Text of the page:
Uniform Construction Code

Treatment of Historic Buildings

  1. Legally Occupying An Historic Building

    Since many buildings designated by government entities as historic were never granted approvals under the Fire and Panic Act or local building code ordinances, and Act 45 provides a quasi-exclusion from UCC requirements, the Department will determine their legal occupancy under the UCC in the following manner:

    1. If the historic building was built prior to April 27, 1927:

      The building is deemed to be legally occupied under the Uniform Construction Code, since the building did not have to secure a permit to be legally occupied under the Fire and Panic Act. No occupancy permit is required nor will any be issued, as long as the building has not been altered or that no change in its use and occupancy has occurred.

    2. If the historic building was built after April 27, 1927 or was built prior to April 27, 1927 and has been altered or changed its use:

      Section 902 of Act 45 and section 403.1(a) of the UCC regulation require that the Department determine what code requirements might have to be complied with (at minimum, it will have to comply with accessibility requirements).

      To perform this assessment, the owner of the historic building should satisfy all the application requirements found under section K (Application Requirements: Unapproved Existing Building Permits) on the Plan Review and Inspection Requirements page. Click here to access these requirements. The Department will then determine what code requirements will have to be complied with, for legal occupancy of the building.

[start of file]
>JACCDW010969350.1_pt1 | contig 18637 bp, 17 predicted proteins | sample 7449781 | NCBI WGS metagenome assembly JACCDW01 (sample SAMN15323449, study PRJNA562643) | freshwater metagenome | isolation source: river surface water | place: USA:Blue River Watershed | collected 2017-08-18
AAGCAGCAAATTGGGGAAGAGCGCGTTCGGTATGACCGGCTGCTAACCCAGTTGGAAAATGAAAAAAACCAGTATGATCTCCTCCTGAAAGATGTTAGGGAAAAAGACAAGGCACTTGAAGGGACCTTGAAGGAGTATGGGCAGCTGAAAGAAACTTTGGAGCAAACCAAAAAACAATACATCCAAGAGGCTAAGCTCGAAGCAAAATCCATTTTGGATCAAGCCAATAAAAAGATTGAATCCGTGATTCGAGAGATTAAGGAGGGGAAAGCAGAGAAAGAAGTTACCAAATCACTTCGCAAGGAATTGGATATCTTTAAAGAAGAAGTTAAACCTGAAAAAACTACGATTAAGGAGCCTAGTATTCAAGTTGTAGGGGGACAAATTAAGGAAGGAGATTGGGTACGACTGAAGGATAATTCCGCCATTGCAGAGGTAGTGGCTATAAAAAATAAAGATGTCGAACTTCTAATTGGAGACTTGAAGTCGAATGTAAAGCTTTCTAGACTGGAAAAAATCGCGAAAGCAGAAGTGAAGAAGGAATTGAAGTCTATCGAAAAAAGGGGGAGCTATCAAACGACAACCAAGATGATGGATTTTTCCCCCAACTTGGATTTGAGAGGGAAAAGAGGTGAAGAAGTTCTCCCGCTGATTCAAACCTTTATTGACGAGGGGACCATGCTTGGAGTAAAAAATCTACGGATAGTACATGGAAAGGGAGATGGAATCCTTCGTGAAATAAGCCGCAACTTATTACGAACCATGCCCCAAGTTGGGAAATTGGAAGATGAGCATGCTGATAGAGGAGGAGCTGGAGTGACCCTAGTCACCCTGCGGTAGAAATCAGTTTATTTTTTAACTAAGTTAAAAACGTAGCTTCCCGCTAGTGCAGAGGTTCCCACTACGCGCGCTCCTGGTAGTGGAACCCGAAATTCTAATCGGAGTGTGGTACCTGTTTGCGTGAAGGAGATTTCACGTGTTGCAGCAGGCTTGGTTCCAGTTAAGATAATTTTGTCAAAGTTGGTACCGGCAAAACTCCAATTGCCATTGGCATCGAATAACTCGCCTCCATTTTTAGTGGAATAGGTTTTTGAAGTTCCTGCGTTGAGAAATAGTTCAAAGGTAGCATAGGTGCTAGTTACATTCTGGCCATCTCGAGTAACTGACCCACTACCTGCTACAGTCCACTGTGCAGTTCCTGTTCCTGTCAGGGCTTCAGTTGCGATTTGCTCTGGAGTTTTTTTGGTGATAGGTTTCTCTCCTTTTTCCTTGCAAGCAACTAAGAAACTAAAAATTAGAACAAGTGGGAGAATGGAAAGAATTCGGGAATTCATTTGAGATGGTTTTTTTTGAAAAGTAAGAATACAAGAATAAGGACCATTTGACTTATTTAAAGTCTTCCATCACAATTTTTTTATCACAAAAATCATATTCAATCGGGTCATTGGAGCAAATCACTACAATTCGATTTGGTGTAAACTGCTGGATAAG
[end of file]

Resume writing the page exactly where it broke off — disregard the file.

The owner of the building should seek relief from any UCC requirements that may result in changes to the historic features or that are technically infeasible from the appropriate appeals board (either the Pennsylvania Industrial Board or the Accessibility Advisory Board).

      Upon request, the Department will perform a consultative inspection to assist the owner in identifying problem areas.

  2. Making Changes In Or To An Historic Building

    Buildings that are legally occupied and designated by government entities as historic are provided a quasi-exemption from UCC requirements by Act 45. Note that "legally occupied" means either that a building has no occupancy permit because none was or is required, or because it was granted occupancy permits under pre-UCC state law and/or a local construction code ordinance.

    Outlined below are the requirements that must be met, in order for the Department to deem them "safe and in the interest of public health, safety and welfare."

    1. If a legally occupied historic building undergoes Alterations Level-1 alterations:

      No permit is required.

    2. If a legally occupied historic building undergoes Alterations Level-2 changes, Alterations Level-3 changes or a change in the use and occupancy:

      A building permit is required.

      The application for the permit should satisfy all the application requirements specified in section H under the Department’s "Plan review and Inspection Requirements" applicable to building renovations. Click here to access these requirements.